Pregnant women who experienced episodes of syncope — or fainting — had higher rates of adverse pregnancy outcomes, as well as postpartum cardiovascular events, researchers found.
Women who experienced syncope had a higher rate of preterm birth and a higher incidence of congenital anomalies, with the highest rates of these adverse events among women who had an episode of syncope in the first trimester, reported Padma Kaul, PhD, of the University of Alberta in Canada, and colleagues.
Moreover, women with an episode of syncope also had higher rates of cardiac arrhythmias and syncope episodes within a year after pregnancy versus women with no syncope, the authors wrote in the Journal of the American Heart Association.
“There are very limited data on the frequency of fainting during pregnancy [and] fainting during pregnancy has previously been thought to follow a relatively benign course,” Kaul said in a statement. “The findings of our study suggest that timing of fainting during pregnancy may be important.”
Researchers examined data from 2005 to 2014 in the Alberta Pregnancy-Birth Cohort, a cohort of pregnant women and offspring in Alberta, Canada. Syncope during pregnancy was defined via ICD-9 or ICD-10 codes.
Of the approximately 481,000 pregnancies, 4,667 had an episode of syncope (9.7 per 1,000 pregnancies). From 2005 to 2014, the incidence of syncope rose from 7.6 per 1,000 pregnancies to 11 per 1,000 pregnancies, respectively, for an age-adjusted 5% increase per year, the authors said (rate ratio 1.05, 95% CI 1.04-1.06, P<0.01).
Women with episodes of syncope during pregnancy tended to be younger, primiparous, were less likely to be married and had higher rates of preexisting medical conditions. Not surprisingly, they were also more likely to have a history of syncope before pregnancy compared with women without syncope during pregnancy.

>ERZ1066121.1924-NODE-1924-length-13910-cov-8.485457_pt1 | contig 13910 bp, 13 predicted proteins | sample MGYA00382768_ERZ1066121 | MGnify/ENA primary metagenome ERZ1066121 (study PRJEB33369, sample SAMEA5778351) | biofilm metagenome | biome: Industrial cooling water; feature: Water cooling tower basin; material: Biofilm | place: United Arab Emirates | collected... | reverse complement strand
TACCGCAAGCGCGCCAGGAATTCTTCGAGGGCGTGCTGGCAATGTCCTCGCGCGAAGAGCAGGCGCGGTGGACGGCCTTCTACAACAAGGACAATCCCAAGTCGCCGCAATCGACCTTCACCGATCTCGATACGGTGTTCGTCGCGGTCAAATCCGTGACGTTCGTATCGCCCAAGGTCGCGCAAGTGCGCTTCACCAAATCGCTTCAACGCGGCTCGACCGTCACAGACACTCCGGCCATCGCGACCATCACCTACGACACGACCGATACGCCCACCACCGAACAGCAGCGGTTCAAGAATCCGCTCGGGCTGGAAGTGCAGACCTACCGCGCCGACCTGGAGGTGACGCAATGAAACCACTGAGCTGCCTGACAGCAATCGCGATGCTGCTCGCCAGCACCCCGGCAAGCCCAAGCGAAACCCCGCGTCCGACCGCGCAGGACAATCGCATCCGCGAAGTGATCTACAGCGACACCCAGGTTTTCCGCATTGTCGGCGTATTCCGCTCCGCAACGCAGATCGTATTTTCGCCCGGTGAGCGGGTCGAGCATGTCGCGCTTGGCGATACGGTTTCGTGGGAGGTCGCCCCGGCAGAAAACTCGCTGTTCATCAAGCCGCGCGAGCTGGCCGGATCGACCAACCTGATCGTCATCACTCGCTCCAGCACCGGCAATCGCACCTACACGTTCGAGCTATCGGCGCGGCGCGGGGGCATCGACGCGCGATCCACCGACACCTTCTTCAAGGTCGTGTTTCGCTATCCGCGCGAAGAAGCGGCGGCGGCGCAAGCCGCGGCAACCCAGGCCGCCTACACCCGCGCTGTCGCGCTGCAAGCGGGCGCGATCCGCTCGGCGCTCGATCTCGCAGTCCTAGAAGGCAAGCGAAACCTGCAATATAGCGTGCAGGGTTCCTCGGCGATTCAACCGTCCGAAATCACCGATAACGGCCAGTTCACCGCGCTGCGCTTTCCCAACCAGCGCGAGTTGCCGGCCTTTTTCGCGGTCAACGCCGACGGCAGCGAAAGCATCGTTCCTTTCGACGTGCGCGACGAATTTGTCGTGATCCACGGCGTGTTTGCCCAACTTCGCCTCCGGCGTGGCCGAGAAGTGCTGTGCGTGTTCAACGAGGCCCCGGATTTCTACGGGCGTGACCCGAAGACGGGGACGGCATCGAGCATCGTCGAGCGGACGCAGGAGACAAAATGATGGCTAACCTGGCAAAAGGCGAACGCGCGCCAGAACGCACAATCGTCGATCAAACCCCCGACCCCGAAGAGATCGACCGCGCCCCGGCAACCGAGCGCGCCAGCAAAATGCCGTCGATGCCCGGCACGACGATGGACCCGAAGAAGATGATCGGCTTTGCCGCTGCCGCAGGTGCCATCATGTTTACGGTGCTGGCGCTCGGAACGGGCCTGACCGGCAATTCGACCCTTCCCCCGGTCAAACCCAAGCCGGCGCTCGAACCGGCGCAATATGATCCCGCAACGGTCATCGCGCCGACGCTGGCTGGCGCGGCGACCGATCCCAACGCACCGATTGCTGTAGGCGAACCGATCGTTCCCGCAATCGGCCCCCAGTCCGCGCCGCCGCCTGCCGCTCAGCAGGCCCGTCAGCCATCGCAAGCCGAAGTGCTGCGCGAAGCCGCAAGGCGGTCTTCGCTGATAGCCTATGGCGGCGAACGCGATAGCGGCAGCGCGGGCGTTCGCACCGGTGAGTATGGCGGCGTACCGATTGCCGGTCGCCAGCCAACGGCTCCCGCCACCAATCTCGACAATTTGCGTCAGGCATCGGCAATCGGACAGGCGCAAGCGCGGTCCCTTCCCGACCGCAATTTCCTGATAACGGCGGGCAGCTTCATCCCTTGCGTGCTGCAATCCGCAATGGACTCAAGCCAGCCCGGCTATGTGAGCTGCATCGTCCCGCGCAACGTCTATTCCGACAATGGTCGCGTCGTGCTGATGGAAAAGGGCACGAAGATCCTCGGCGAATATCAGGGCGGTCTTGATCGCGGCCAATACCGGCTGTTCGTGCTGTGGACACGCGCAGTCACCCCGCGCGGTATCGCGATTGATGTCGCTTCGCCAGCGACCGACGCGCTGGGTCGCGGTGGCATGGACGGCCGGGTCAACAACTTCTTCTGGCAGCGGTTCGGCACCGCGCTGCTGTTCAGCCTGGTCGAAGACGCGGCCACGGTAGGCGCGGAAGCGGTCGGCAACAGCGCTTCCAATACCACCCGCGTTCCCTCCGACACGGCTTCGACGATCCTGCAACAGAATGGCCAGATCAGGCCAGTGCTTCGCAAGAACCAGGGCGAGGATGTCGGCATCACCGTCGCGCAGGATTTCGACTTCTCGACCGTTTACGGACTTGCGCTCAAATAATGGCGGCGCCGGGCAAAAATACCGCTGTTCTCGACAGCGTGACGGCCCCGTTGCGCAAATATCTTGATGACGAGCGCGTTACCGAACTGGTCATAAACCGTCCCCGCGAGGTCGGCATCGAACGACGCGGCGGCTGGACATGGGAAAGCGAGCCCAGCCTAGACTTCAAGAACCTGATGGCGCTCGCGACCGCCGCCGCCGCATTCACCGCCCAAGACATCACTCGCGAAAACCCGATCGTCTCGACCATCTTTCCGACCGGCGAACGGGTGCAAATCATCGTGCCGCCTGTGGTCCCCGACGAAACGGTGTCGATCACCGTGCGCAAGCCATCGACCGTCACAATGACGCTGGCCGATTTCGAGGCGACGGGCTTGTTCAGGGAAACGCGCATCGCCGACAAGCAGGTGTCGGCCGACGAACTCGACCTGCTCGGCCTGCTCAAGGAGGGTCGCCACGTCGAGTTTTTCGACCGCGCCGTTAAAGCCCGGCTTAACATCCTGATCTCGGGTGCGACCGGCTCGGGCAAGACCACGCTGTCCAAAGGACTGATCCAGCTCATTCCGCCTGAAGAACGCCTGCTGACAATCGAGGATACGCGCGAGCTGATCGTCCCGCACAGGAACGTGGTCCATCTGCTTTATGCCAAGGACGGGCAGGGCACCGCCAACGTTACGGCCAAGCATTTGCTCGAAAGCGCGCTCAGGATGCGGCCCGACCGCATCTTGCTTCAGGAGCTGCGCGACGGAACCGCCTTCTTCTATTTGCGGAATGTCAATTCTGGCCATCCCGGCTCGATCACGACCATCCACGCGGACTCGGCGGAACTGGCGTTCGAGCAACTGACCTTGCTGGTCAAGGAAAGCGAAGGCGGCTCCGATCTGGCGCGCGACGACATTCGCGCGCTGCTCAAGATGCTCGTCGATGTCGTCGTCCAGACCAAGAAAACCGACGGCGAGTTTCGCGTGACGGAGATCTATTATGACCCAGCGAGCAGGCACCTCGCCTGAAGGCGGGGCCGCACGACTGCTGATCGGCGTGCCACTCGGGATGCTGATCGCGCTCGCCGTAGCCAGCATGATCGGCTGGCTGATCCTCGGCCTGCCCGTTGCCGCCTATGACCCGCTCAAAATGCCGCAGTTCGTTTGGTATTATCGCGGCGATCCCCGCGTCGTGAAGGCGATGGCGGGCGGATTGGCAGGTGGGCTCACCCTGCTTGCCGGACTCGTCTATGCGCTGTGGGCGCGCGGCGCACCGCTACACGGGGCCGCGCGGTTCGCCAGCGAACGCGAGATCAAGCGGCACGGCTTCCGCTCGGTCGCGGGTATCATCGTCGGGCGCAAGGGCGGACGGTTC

Examining timing of syncope, about a third of women had their first episode during the first trimester, 44% in the second trimester, and a little under a quarter in the third trimester.
There was a higher rate of preterm birth among women experiencing syncope during pregnancy compared with those without syncope (16.3% vs 15.0%, P=0.02). The authors also found higher rates of preterm birth among women with syncope in their first trimester (18.3%) versus the second and third trimesters (15.8% and 14.2%, respectively, P<0.01 for all).
They also found that over a median follow-up period of about 5 years for pregnancies with and without syncope, there were higher rates of presentation of congenital anomalies in the syncope group (3.1% vs 2.3% in non-syncope group, P=0.023). Once again, the highest prevalence of congenital anomalies was among offspring of women with episodes of syncope in the first trimester (3.4%).
Among the approximately 130,000 women with at least one pregnancy or birth during the study time period, adjusted analyses found higher odds of preterm birth (adjusted OR 1.3, 95% CI 1.1-1.4), small-for-gestational age infants (adjusted OR 1.2, 95% CI 1.0-1.4), and congenital anomalies (adjusted OR 1.4, 95% CI 1.0-1.8) for women with their first episode of syncope during the first trimester versus women with no syncope in pregnancy.
A higher portion of women with syncope during pregnancy had cardiac arrhythmias (0.8% vs 0.2% for no syncope) and syncope episodes within a year of delivery (1.4% vs 0.2% for no syncope, P<0.01 for both), the authors said.
Study limitations included the fact that it did not include women with symptoms of syncope who had not sought medical attention, and that it used ICD codes, both of which may underestimate the true incidence of syncope.
The study was supported by the Cardiac Arrhythmia Network of Canada.
Kaul and co-authors disclosed no relevant relationships with industry.